Madeleine L’Engle is one of my favorite writers. Her memoir, The Irrational Season, includes a chapter about Christmas in which Madeleine tells the story of one Christmas in her family in which a close relative died and yet Christmas came and the Word was flesh and dwelt among us.

“The chapel is small, and in this smallness, holding Charlotte in my arms, with Lena leaning against me, I began to move into Christmas. The Sisters sang Solemn Vespers for Christmas Eve, and their high, clear voices, moving antiphonally back and forth across the chapel, contained for me the same reality I felt in the strong words of the Kaddish. Then we all gathered around the creche, the children on tiptoe to see the shepherds, the animals, Mary and Joseph and the infant in the crib, the helpless thing containing the brilliance of the galaxies and the shadow of the cross.

It was impossible, but for the moment I was the White Queen, and the loving and beautiful bodies of my grandaughters made it possible for me to believe: they have not been created to be discarded like dross; the baby lying between the ox and the ass affirms the ultimate value of all life.”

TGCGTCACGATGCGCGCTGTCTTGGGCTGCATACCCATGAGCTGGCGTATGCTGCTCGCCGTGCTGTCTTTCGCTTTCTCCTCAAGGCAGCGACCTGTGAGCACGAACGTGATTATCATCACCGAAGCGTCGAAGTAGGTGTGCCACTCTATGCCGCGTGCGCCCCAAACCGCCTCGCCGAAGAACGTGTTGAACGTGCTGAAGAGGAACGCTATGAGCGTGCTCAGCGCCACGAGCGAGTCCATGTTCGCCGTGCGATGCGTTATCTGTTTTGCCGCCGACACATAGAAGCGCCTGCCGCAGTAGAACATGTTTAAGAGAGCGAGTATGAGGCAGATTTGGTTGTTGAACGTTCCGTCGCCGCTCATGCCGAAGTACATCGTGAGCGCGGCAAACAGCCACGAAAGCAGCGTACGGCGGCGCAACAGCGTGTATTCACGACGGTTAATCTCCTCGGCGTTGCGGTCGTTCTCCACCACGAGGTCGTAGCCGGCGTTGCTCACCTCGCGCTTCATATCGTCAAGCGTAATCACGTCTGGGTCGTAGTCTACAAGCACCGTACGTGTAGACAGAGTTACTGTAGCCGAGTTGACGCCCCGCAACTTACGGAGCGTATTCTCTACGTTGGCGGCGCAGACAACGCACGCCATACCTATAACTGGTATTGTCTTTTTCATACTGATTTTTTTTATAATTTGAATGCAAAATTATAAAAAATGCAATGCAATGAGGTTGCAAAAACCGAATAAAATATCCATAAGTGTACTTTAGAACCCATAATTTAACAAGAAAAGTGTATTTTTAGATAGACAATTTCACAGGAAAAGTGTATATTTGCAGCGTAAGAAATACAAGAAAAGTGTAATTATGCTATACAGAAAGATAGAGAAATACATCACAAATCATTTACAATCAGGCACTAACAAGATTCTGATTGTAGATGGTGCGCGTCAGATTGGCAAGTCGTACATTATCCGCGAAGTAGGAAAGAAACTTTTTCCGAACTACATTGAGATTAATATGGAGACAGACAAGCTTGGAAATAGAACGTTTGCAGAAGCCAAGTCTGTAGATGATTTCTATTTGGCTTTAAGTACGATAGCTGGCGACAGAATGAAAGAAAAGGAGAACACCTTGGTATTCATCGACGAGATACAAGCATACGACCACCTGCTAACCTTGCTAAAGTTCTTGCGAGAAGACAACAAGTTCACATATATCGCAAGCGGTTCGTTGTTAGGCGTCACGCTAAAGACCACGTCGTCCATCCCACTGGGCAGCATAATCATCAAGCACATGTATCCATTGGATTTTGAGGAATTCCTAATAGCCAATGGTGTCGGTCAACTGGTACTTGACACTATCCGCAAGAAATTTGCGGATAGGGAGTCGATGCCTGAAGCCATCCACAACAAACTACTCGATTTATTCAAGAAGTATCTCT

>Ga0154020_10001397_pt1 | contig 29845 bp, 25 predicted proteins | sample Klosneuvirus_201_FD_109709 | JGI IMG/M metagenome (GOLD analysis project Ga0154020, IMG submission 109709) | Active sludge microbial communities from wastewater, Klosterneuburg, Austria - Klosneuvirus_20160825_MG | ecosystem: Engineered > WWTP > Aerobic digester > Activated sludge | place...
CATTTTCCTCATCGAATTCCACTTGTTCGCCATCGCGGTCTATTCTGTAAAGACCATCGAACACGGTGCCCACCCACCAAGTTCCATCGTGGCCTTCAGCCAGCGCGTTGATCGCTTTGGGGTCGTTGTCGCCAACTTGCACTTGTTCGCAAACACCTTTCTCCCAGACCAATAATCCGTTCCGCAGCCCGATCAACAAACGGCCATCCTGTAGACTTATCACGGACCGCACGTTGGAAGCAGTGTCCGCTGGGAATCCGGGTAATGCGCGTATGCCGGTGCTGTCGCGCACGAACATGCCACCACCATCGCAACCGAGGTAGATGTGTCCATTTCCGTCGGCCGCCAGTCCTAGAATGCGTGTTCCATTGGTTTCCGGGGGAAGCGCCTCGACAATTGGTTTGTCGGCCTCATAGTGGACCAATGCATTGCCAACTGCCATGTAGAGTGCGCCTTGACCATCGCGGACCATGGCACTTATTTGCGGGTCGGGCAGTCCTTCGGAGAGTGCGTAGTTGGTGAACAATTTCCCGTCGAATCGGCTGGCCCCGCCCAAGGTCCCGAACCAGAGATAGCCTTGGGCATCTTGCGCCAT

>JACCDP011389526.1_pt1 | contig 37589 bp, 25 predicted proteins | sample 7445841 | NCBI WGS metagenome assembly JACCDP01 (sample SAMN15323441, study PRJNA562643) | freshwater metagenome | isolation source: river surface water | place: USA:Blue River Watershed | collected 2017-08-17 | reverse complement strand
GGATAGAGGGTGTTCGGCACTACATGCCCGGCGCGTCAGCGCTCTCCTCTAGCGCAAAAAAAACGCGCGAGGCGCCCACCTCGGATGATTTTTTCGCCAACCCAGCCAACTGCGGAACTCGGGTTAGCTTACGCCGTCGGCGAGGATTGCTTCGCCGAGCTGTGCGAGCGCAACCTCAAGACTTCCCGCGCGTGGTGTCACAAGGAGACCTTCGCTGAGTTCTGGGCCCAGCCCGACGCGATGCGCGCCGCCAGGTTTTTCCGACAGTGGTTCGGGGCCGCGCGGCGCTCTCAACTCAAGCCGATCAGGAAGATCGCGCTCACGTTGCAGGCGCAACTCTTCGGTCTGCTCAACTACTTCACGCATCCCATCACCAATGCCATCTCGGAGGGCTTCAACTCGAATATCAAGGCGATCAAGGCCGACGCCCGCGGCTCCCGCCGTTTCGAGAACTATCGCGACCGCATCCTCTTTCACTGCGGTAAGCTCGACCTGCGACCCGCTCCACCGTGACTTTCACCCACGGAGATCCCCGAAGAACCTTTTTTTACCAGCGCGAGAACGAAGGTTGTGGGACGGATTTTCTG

This is the irrational season
When love blooms bright and wild.
had Mary been filled with reason
There’d have been no room for the child.

Today’s Gifts
A song: “I understand Christmas as I understand Bach’s Sleepers Awake or Jesu, Joy of Man’s Desiring. . . When I am able to pray with the mind in the heart, I am joyfully able to affirm the irrationality of Christmas.” ~Madeleine L’Engle

A booklist: A Madeleine L’Engle Annotated Bibliography

A birthday: Rainer Maria Rilke, poet, b.1875.

A poem: Sunset by Rainer Maria Rilke.

one responses

  1. Lovely, Sherry. Thanks for sharing. I just read L’Engle’s The Twenty-Four Days Before Christmas to my girls!

Leave a Reply

Your email address will not be published. Required fields are marked *